What does Brexit mean for a circular economy?

Brexit Uk Eu Referendum Concept Cut Great Britain Apart From ResFor the last six months, barely a day has gone by without the B word – Brexit – being mentioned by the media. The debate before the vote was ugly: rather than communicating their positive visions of what the UK’s future would look like, either in or out of the EU, the main campaigners – on both sides – resorted to scaremongering tactics. A symptom of this ‘post-truth politics’, as it has been termed, was that many people felt they did not have enough information to make an informed choice, so they voted with heart over head.

One saving grace of the ‘leave’ campaign being based on what they didn’t want was that it gave those of us who cared about creating a fair and just society – through responsible and sustainable business – an opportunity to create a positive vision of what a post-Brexit UK would look like. As the process to leave the European Union begins, we need to make our voices heard now; by doing so, we can maximise this opportunity and can shape Brexit to ensure it happens in a way that will provide long-term and sustainable societal benefits.

The EU has been responsible for much of the sustainability legislation implemented in the UK. While in some cases, the UK’s domestic law already goes beyond what is required by the EU (for example, the UK’s Climate Change Act sets more ambitious long-term carbon-reduction targets than European law does), there are other areas where the loss of European support could be highly damaging, should the UK not continue to prioritise these areas. The circular economy is one such area.

A ‘Circular Economy’ is one in which an economic system is designed to have restorative resource flows – similar to how a natural ecosystem operates – in order to conserve the planet’s resources. This concept has been gaining momentum over the last few years (thanks, in no small part, to the EU’s Circular Economy Package, which was adopted in December 2015).

The package includes

  • Funding of more than €650 million, under the Horizon 2020 for circular economy projects
  • Strategies and working plans to integrate the Circular Economy design into industry
  • Revised regulations to remove barriers to implementing circular approaches

An example of how the EU package could be used to create circular systems can be found in the revised regulation on fertilisers: this sets out common rules for converting bio-waste into raw materials, which can then be used to manufacture fertiliser products. This would utilise abundant, nutrient-rich resources (which are commonly treated as waste), thus reducing the need for fertiliser to be produced from imported, mined materials or from energy-intensive chemical processes. While this practice already occurs, the regulation would formalise processes and would provide an opportunity to scale and trade bio-waste fertilisers across the EU. This example shows how a resource that was previously treated as waste can be utilised. But to fully take advantage of the estimated €1trillion of economic benefits that taking a circular economy approach could add to Europe by 2030, we need to be more ambitious and to think about how all of an organisation’s outputs could contribute to circular resource flows, through innovative design and business models.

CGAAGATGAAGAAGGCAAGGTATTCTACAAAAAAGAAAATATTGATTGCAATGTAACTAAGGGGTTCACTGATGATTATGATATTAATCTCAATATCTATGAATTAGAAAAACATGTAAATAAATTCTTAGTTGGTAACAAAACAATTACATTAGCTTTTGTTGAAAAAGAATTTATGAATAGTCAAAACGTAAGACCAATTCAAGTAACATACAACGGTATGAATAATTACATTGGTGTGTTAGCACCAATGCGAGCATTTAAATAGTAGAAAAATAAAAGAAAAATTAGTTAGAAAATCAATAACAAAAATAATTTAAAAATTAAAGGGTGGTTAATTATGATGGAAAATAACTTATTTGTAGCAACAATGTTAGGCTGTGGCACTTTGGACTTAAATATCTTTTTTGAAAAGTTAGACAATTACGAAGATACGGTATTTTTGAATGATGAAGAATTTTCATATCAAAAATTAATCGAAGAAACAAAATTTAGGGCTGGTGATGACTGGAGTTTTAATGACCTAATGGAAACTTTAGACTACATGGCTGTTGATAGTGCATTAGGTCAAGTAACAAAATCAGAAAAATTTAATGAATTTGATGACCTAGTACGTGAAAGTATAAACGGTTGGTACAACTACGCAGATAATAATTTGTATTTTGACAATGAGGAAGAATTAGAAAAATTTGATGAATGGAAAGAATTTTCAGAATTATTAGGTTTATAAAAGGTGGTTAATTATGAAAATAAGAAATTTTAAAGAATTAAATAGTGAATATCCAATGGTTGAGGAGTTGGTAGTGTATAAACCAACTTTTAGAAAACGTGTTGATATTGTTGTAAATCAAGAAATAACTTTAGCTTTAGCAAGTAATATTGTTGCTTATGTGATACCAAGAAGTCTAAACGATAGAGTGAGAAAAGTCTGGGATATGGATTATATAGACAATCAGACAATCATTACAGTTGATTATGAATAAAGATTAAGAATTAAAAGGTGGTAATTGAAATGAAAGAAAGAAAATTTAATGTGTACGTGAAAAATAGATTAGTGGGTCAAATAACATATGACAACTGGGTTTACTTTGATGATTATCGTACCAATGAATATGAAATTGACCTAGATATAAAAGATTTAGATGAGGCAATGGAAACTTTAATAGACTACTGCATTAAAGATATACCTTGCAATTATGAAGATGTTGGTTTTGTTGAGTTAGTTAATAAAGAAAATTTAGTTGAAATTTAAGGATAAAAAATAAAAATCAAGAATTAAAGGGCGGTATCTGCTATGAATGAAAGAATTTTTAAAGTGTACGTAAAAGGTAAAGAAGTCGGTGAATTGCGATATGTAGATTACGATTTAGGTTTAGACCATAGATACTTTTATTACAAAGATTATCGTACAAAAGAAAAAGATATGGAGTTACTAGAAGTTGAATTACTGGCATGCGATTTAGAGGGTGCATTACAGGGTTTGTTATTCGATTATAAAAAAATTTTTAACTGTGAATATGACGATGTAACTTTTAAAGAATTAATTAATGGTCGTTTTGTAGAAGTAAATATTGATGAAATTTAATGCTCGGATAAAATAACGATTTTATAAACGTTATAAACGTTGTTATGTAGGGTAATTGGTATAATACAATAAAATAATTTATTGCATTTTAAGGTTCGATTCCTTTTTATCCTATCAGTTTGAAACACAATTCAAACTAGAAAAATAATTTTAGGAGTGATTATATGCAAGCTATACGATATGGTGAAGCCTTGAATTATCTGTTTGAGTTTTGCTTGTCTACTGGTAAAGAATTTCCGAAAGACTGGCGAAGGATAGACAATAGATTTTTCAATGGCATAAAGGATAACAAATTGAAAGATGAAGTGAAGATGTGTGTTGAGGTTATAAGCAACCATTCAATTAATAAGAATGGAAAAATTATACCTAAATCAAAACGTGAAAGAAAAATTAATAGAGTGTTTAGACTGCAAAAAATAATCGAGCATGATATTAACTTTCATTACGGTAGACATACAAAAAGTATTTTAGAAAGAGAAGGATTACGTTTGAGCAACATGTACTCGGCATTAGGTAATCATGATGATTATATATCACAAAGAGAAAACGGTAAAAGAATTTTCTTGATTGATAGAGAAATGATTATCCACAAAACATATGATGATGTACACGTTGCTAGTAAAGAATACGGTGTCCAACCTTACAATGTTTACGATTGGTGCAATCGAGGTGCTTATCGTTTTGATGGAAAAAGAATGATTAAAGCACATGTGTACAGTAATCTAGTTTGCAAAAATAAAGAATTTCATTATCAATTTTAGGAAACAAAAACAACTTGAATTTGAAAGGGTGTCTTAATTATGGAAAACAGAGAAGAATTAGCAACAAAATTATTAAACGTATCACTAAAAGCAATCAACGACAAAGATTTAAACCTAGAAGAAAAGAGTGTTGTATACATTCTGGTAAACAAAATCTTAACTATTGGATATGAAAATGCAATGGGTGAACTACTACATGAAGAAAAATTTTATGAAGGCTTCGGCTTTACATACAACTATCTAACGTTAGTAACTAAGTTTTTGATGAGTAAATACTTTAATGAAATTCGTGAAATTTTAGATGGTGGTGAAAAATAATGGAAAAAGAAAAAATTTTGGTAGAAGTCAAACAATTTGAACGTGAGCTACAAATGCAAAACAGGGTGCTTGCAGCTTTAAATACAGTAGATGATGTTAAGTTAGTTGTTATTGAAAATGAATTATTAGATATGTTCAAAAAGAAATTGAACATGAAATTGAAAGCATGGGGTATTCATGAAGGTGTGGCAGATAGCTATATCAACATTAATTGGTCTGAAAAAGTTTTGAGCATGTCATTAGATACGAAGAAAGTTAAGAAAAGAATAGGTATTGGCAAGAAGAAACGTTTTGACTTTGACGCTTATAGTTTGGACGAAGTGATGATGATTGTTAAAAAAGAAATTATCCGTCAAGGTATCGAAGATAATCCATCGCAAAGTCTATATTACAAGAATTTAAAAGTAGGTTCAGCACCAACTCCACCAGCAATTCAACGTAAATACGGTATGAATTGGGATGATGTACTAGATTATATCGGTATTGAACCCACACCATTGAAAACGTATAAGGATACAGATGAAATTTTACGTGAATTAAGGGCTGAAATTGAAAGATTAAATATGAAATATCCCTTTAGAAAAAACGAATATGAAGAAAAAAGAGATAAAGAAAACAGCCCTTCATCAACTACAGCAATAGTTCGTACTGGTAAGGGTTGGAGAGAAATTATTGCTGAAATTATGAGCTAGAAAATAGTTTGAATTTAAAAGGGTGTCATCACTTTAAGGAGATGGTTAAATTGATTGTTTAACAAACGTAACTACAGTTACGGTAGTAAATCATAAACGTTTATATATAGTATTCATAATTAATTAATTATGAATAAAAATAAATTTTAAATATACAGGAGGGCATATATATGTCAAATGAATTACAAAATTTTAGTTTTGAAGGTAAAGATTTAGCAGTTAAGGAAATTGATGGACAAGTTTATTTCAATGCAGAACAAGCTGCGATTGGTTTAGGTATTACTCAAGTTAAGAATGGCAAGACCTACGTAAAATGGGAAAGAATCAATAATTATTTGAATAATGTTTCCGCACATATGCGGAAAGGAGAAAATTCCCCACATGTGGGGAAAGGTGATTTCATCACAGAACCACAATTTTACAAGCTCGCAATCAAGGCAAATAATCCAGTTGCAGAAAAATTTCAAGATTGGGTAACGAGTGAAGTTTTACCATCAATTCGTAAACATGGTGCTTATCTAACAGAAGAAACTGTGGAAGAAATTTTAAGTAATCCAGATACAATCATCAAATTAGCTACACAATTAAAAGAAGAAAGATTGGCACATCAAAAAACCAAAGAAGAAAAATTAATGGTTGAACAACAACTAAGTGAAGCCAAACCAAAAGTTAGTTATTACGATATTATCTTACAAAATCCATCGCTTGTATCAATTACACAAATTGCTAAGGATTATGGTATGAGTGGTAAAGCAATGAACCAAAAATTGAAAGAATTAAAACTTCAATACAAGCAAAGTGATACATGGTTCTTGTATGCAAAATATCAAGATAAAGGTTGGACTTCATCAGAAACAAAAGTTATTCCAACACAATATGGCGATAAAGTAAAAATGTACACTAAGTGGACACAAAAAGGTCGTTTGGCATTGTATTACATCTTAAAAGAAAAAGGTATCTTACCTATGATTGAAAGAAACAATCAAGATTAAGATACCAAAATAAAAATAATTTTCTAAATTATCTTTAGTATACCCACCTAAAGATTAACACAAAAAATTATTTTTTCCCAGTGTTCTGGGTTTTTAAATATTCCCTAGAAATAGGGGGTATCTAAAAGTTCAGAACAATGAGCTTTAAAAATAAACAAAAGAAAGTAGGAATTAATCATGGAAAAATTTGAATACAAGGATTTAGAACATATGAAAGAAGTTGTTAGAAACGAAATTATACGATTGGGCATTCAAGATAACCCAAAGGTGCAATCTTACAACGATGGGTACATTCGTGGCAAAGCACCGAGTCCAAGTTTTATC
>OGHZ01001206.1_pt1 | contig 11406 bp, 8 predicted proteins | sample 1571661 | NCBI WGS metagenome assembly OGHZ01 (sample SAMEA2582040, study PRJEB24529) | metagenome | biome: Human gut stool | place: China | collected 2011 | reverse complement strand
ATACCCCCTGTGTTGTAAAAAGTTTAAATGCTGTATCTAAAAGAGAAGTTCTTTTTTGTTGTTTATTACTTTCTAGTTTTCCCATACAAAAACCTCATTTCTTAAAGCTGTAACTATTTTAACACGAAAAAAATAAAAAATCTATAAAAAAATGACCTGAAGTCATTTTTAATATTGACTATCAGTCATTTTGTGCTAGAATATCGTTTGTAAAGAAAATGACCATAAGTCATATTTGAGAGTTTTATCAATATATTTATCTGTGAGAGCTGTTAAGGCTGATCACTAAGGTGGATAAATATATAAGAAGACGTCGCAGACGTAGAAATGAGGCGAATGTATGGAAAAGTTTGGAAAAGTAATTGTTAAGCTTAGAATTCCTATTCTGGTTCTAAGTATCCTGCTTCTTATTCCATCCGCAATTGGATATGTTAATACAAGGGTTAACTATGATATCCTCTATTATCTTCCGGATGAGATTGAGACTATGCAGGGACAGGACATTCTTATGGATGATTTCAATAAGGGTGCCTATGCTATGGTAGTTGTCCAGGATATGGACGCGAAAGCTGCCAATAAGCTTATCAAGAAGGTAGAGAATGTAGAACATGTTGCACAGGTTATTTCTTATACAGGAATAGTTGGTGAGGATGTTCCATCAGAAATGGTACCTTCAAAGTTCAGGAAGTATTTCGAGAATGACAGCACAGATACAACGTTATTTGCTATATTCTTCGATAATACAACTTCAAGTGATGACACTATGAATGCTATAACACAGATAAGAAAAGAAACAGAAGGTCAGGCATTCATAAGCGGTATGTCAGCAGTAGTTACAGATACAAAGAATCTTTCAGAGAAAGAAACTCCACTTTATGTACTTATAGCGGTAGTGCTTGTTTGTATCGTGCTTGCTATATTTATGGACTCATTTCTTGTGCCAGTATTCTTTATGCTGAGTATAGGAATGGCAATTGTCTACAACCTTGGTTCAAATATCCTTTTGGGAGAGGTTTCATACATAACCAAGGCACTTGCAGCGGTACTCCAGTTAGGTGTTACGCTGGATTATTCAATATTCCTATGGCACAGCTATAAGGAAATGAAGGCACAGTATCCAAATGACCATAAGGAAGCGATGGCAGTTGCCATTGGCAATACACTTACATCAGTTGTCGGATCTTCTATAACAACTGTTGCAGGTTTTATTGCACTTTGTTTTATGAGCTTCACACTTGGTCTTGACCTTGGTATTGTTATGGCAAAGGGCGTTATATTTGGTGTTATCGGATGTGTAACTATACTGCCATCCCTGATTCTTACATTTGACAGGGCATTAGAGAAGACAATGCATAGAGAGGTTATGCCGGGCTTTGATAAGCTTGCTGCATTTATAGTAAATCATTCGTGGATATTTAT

As with much EU legislation, the circular economy package was not without its critics; however, there is an opportunity here to create lasting prosperity in a sustainable way if, by reshaping the policy framework, the government continues to lend its support for creating circular economic systems by embedding this approach in legislation and by continuing to provide funding for projects.

In order to get the policy instruments needed, the business community should be using its influence to campaign on this issue as well as demonstrating practical action. At Business in the Community, we are beginning a programme of work to improve business awareness of the circular economy and to mobilise action towards this approach.

Regardless of whether or not Brexit was the right choice, it will happen; so let’s try to make it work.